In September 1995, Pierre Omidyar created a website called AuctionWeb. A couple of years later, he would rename it eBay.
The #history of the #internet is often told through the extraordinary stories of Google, Facebook, Amazon etc. But we frequently forget the crucial role eBay had in the creation of the modern World Wide Web.
Before eBay, the internet was a one-way street. A bunch of web companies created the information and made it flow one-way to end users. Pierre Omidyar challenged this vision and wanted the internet to be more like a square than a road. It wanted it as a place where people could feel a sense of belonging.
eBay's users were the consumers, but also the producers.The term “prosumer” would have gained popularity not long after. By listing their items, leaving reviews and participating in the forum, users were effectively building eBay.
Pets.com, one of the internet stars at that time, didn't allow this, being a one-way pet supplies ecommerce. Same goes for Amazon, which launched in the same years.
Ebay was effectively one of history's first online #platforms. The first place where the internet looked like it does today. Not only that.eBay was also one of the first internet companies that figured how to make a #profit online.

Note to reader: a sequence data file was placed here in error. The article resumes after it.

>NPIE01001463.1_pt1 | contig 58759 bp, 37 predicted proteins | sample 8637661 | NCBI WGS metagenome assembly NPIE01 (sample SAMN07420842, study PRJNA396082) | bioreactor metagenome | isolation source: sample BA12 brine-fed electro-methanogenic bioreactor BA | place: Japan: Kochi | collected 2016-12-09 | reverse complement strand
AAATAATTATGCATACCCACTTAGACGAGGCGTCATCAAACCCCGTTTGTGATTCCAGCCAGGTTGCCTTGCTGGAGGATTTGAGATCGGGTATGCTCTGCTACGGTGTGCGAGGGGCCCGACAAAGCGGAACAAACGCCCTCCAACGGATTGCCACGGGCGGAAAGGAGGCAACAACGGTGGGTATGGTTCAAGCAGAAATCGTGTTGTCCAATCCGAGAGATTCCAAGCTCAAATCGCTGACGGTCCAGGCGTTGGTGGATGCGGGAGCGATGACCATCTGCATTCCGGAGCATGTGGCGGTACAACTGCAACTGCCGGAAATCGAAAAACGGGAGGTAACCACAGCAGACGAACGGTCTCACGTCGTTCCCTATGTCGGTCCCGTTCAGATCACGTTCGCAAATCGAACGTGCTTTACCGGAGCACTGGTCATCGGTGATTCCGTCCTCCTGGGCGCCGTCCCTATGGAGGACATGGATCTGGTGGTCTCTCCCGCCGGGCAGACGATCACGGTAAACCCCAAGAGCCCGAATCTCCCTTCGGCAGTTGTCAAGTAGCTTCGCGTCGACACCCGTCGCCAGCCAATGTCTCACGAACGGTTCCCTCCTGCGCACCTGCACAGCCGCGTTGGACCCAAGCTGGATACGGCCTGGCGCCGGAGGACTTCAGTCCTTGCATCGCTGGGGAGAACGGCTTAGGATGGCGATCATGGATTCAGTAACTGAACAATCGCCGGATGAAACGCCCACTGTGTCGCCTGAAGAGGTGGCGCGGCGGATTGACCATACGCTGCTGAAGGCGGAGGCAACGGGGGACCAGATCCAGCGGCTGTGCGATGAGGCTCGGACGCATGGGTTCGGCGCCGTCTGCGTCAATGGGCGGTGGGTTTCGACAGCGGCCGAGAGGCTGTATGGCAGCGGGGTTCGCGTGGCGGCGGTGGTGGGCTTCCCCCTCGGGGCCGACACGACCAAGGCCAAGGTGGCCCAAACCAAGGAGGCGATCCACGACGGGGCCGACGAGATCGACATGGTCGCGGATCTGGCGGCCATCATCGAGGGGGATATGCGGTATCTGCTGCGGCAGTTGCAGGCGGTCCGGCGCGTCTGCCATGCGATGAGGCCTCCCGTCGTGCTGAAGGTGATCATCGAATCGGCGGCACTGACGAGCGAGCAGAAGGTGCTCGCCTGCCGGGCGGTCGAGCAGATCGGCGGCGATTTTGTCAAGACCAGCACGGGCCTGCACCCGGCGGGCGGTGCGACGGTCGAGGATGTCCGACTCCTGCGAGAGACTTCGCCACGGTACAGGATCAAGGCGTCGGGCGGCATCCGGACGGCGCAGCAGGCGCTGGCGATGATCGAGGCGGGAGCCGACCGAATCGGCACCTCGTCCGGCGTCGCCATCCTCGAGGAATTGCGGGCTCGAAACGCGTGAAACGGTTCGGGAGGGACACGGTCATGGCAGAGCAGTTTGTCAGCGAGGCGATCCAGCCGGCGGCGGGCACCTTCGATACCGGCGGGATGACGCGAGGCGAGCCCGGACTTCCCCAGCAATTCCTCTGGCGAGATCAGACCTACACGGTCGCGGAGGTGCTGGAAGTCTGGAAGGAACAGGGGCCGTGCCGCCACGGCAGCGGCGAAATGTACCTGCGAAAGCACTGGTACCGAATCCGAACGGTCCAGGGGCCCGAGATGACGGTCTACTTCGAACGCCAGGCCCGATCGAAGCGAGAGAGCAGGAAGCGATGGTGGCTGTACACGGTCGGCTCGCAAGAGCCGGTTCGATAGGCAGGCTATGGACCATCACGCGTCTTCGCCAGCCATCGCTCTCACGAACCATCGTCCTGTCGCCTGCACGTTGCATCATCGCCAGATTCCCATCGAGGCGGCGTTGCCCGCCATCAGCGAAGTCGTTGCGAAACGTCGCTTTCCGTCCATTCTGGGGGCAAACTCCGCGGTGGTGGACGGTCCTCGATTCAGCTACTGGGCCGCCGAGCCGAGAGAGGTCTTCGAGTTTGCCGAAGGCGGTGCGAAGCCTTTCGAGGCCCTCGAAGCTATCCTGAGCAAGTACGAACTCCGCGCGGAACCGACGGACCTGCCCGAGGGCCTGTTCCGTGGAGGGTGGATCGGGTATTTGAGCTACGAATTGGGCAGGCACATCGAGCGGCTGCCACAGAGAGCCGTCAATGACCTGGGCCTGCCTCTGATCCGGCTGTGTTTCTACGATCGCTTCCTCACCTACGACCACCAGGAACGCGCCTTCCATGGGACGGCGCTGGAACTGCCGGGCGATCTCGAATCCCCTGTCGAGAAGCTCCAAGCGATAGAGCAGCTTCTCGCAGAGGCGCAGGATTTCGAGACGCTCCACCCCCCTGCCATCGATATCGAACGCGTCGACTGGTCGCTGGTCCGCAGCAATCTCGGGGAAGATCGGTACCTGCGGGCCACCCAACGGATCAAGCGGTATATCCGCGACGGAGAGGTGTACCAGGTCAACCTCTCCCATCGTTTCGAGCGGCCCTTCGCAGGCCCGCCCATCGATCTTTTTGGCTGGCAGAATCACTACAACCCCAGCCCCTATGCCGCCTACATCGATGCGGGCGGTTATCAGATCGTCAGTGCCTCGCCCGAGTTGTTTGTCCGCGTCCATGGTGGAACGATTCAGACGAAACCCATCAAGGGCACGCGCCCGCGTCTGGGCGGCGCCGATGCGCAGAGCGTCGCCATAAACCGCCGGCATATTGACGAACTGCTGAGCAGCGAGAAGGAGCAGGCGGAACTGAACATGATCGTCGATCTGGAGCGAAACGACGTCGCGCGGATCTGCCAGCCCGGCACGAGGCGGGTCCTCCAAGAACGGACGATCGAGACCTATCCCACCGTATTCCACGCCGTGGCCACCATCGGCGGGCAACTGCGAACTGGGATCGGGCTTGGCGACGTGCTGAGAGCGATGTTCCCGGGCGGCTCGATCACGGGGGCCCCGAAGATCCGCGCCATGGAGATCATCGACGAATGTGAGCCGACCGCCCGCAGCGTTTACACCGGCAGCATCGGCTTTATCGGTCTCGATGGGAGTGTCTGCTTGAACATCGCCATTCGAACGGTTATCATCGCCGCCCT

Instead of charging users for the bare “access” to information, like the other websites did, eBay monetised users' activity, discovering the value of “user data”. The more people used the site and interacted with each other buying and selling, the more eBay was making money via a cut of transactions. Every new transaction had a very low marginal cost. Unlike many others' in the industry, its model was profitable from day one. Plus, the more users browsed the site, and the more data was stored and used to improve the site itself, as well as sold to advertisers.
We wouldn't be too wrong if we said that eBay invented the internet as we know it.